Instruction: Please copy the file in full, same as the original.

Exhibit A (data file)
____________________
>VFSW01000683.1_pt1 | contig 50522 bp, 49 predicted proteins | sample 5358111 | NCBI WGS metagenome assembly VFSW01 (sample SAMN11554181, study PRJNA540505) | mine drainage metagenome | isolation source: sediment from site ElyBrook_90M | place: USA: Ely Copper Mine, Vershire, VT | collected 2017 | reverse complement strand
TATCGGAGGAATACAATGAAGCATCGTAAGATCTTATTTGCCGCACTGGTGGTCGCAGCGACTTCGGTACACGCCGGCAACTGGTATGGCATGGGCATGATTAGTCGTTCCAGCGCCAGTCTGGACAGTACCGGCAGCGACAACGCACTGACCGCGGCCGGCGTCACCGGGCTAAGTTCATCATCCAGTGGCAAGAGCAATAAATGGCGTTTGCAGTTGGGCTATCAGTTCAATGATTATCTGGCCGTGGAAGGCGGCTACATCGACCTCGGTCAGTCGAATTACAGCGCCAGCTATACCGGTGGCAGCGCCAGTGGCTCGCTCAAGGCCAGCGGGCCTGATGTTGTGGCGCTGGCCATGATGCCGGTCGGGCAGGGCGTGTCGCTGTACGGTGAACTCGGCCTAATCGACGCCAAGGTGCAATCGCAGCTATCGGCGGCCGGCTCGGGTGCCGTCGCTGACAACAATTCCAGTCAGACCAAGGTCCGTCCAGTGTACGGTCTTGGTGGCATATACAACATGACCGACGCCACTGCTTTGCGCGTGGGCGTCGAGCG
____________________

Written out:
>VFSW01000683.1_pt1 | contig 50522 bp, 49 predicted proteins | sample 5358111 | NCBI WGS metagenome assembly VFSW01 (sample SAMN11554181, study PRJNA540505) | mine drainage metagenome | isolation source: sediment from site ElyBrook_90M | place: USA: Ely Copper Mine, Vershire, VT | collected 2017 | reverse complement strand
TATCGGAGGAATACAATGAAGCATCGTAAGATCTTATTTGCCGCACTGGTGGTCGCAGCGACTTCGGTACACGCCGGCAACTGGTATGGCATGGGCATGATTAGTCGTTCCAGCGCCAGTCTGGACAGTACCGGCAGCGACAACGCACTGACCGCGGCCGGCGTCACCGGGCTAAGTTCATCATCCAGTGGCAAGAGCAATAAATGGCGTTTGCAGTTGGGCTATCAGTTCAATGATTATCTGGCCGTGGAAGGCGGCTACATCGACCTCGGTCAGTCGAATTACAGCGCCAGCTATACCGGTGGCAGCGCCAGTGGCTCGCTCAAGGCCAGCGGGCCTGATGTTGTGGCGCTGGCCATGATGCCGGTCGGGCAGGGCGTGTCGCTGTACGGTGAACTCGGCCTAATCGACGCCAAGGTGCAATCGCAGCTATCGGCGGCCGGCTCGGGTGCCGTCGCTGACAACAATTCCAGTCAGACCAAGGTCCGTCCAGTGTACGGTCTTGGTGGCATATACAACATGACCGACGCCACTGCTTTGCGCGTGGGCGTCGAGCG